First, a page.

While reading an article, I saw this question:
Do you prefer brown meat or white meat?
I definitely don't know what this means. Could you tell me more about it?
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White meat and red meat are typically used to define what type of animal is being eaten:
pale meat such as poultry, veal, and rabbit. Often contrasted with red meat .
meat that is red when raw, for example beef or lamb. Often contrasted with white meat
The term brown meat should read dark meat and is used opposite the term white meat to describe the darker (brown) parts (non-breast meat) of a typical white meat animal—usually poultry.
I have not heard of black meat.
I typically see the comparison between dark meat and white meat:
White meat or light meat refers to the lighter-colored meat of poultry as contrasted with dark meat.
The article also has this to say:
The exact definite demarcation line may be changing. Game is sometimes put in a separate category of meat altogether (French viandes noires, black meats).
Red meat is more commonly used to refer to that of mammals:
Red meat in traditional culinary terminology is meat which is red when raw and not white when cooked. In the nutritional sciences, red meat includes all mammal meat. Red meat includes the meat of most adult mammals and some fowl (e.g. ducks).
I've never actually heard of brown meat but there is a technique known as browning meat:
Browning is the process of partially cooking meat to help remove excessive fat and to give the meat a brown color and flavor through various browning reactions.
'Brown meat' can refer to a particular sort of meat found in crustaceans: it's a fairly rare and technical usage.
The European Commission has published an amendment to the Contaminants Regulation (Regulation 1881/2006) with a rewording of the Regulation that removes all reference to the 'brown meat of crab'. Brown meat is exempt from the limits placed on heavy metals, dioxins and polychlorinated biophenyls (PCBs), and polycyclic aromatic hydrocarbons. In its place, the new wording describes the meat to which maximum levels apply as 'muscle meat from appendages and abdomen'.
Incidentally, 'green meat' is often used as a term for meat that has been around too long to be safe for human consumption: it is sometimes put into petfood (or cheap sausages, allegedly).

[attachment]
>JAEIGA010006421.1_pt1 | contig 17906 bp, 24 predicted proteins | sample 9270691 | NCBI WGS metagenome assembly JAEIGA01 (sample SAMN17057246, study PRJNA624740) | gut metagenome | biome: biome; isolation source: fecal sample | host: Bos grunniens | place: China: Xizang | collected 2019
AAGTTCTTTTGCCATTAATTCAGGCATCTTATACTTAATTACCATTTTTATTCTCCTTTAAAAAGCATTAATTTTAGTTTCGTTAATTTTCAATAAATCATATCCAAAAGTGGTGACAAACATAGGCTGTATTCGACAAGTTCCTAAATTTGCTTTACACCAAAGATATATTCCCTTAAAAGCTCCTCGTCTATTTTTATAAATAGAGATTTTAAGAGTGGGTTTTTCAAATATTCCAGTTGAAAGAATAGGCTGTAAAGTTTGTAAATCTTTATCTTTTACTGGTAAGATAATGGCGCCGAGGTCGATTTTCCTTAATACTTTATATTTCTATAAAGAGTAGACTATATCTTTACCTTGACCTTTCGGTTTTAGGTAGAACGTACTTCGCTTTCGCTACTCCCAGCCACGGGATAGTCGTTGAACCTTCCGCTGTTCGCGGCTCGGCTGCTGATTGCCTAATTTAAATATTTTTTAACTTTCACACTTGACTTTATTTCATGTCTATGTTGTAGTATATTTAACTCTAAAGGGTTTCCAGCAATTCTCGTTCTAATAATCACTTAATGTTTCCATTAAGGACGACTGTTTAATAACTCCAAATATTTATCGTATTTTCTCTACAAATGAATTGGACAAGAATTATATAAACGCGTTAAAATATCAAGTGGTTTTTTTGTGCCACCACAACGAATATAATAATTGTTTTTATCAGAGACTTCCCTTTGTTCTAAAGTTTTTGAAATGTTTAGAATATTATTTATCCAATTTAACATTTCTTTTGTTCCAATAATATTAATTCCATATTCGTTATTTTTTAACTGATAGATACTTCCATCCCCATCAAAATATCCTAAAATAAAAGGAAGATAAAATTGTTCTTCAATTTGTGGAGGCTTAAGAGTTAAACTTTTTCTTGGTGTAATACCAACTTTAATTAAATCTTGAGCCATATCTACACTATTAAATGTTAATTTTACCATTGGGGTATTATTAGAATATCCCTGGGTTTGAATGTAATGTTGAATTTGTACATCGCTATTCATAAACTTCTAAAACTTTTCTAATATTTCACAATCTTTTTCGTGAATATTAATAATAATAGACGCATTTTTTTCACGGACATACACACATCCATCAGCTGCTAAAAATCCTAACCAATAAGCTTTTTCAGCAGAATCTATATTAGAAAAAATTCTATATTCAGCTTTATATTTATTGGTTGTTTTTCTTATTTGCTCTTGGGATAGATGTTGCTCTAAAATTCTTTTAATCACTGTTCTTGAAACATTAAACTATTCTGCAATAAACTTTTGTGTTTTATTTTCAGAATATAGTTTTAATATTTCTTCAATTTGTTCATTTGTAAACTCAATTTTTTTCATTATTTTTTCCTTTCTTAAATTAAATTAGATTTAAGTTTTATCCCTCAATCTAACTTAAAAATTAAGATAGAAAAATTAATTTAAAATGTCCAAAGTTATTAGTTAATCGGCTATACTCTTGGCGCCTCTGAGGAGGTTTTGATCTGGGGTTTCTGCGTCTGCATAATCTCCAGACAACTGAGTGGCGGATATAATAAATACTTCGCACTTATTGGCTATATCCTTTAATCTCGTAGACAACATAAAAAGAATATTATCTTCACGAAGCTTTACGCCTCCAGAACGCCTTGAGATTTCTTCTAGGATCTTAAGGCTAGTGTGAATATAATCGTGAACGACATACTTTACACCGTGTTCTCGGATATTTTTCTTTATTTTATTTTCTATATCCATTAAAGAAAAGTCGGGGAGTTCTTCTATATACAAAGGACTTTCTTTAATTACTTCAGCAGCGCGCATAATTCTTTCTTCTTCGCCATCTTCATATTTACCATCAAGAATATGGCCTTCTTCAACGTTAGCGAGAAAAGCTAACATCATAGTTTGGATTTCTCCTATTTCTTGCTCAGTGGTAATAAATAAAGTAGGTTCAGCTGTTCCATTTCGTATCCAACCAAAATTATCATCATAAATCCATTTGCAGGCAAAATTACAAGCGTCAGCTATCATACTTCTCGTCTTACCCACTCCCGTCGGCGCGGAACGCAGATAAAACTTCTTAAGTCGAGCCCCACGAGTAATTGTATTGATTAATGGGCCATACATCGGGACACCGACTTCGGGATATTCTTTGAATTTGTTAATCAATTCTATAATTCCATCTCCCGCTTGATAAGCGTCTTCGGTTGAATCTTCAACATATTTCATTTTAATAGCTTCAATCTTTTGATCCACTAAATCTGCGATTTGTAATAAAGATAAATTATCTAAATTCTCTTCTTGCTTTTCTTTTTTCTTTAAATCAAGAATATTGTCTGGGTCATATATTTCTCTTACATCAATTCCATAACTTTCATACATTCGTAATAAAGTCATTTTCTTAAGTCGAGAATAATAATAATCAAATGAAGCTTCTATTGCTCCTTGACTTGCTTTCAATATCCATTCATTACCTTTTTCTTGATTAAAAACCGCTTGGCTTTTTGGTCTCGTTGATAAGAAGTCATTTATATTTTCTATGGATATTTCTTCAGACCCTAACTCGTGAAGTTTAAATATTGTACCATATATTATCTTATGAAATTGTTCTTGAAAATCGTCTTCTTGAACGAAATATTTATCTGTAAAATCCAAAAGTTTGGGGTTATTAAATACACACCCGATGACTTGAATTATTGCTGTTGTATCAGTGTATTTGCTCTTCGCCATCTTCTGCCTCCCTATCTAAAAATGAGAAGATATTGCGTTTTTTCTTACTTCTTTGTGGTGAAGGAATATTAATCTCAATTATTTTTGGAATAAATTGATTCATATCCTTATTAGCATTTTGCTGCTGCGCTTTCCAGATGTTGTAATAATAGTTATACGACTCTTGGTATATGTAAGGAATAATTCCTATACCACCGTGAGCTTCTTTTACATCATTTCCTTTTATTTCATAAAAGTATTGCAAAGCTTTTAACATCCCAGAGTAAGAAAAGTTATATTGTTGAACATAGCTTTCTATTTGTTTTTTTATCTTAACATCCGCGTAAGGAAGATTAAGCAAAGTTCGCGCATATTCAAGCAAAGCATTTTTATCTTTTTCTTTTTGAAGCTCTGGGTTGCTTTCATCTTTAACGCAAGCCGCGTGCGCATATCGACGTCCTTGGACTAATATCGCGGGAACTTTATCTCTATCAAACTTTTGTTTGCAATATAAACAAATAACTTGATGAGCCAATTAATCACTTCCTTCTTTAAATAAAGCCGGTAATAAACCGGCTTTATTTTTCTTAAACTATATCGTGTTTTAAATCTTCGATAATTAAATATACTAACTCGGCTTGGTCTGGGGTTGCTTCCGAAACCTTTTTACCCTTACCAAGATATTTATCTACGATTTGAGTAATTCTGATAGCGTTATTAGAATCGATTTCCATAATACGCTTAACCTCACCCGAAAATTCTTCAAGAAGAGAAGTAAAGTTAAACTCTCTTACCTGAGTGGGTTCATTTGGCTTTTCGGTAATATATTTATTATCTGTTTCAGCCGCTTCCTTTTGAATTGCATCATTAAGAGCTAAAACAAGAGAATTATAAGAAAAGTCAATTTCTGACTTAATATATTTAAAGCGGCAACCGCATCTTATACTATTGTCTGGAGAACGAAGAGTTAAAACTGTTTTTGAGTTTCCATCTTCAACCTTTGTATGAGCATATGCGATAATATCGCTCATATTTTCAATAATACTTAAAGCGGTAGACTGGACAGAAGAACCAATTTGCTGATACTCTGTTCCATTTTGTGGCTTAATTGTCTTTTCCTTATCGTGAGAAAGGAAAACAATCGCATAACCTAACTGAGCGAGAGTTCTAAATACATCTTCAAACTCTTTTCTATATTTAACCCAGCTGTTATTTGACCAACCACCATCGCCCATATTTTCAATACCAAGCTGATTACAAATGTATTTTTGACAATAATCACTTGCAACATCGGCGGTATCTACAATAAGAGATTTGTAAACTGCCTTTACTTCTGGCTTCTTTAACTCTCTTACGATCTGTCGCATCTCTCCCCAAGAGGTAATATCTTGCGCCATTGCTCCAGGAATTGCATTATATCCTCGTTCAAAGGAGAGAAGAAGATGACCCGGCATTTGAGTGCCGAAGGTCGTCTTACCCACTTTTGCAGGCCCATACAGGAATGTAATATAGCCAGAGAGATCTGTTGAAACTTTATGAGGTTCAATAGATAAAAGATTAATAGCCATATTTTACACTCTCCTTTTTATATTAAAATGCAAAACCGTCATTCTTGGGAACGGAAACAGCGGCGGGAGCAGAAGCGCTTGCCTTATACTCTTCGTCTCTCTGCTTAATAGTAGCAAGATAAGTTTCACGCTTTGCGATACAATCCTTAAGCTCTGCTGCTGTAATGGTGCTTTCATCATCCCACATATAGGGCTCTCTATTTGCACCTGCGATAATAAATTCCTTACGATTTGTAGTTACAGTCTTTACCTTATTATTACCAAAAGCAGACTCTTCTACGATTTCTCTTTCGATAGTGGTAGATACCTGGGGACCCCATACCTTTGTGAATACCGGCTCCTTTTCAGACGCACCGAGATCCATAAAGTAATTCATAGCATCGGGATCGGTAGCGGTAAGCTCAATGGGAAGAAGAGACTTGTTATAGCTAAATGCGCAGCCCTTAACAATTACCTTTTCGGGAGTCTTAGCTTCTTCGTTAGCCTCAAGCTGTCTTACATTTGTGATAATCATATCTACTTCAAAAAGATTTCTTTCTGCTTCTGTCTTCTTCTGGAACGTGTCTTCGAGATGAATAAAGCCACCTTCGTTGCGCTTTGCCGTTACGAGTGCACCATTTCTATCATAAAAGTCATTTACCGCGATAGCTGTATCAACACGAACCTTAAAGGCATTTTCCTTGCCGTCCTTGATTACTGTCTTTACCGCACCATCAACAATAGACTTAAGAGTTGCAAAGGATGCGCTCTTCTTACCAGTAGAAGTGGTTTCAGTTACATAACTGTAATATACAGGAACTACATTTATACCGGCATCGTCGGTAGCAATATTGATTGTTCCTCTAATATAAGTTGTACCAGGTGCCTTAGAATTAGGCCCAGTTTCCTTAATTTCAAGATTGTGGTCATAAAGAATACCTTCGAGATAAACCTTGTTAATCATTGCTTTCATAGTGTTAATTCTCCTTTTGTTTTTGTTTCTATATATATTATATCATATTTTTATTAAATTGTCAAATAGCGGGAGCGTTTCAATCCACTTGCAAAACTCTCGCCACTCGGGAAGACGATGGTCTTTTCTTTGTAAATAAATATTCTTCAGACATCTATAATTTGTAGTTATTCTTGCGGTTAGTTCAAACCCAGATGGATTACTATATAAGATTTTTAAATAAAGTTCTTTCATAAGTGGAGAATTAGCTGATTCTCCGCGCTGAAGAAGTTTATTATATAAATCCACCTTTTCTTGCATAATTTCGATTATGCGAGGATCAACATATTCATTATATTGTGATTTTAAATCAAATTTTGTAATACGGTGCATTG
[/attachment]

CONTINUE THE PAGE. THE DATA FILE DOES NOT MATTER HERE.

I'm guessing they meant "dark meat", as in the darker-colored meat from certain parts of poultry (the legs and thighs of a chicken or turkey, for example, as opposed to the much lighter, "white" meat from the breast and wings).
"Red meat" (from cows, primarily, in the US anyway) is very clearly red prior to being cooked, but also turns brown during the cooking process. However, it's normal to refer to it as red meat, not brown meat.
It looks to me like your title and your question are different questions.
To answer the actual question about the sentence
Do you prefer brown meat or white meat?...
Almost certainly the person was referring to chicken (probably fried chicken). If I'm right, the question should actually be
Do you prefer dark meat or white meat? This is the traditional way to categorize the various parts of a chicken. The meat from the breast and wings of chicken is considerably lighter in color than the rest of the chicken, and is referred to as "white meat". The rest of the chicken (typically just the thighs and legs) is darker in color, and is referred to as "dark meat". Most (but not all) people prefer the taste of white meat, and it has less fat so it is relatively healthier (an advantage which is rendered kind of moot when you then deep-fry the food). But because people have these preferences, vendors who specialize in selling prepared chicken generally are forced to offer it as all dark or all white, and to ask you
Dark or white meat? when you order.
Other poultry also has this distinction, although they vary by what parts (if any) are considered "white meat". Actually, most are all "dark meat". Here's what Wikipedia has to say on the subject.
Dark meat, which avian myologists (bird muscle scientists) refer to as "red muscle," is used for sustained activity—chiefly walking, in the case of a chicken. The dark color comes from the protein myoglobin, which plays a key role in oxygen uptake within cells. White muscle, in contrast, is suitable only for short, ineffectual bursts of activity such as, for chickens, flying. Thus the chicken's leg and thigh meat are dark while its breast meat (which makes up the primary flight muscles) is white. Other birds with breast muscle more suitable for sustained flight, such as ducks and geese, have red muscle (and therefore dark meat) throughout.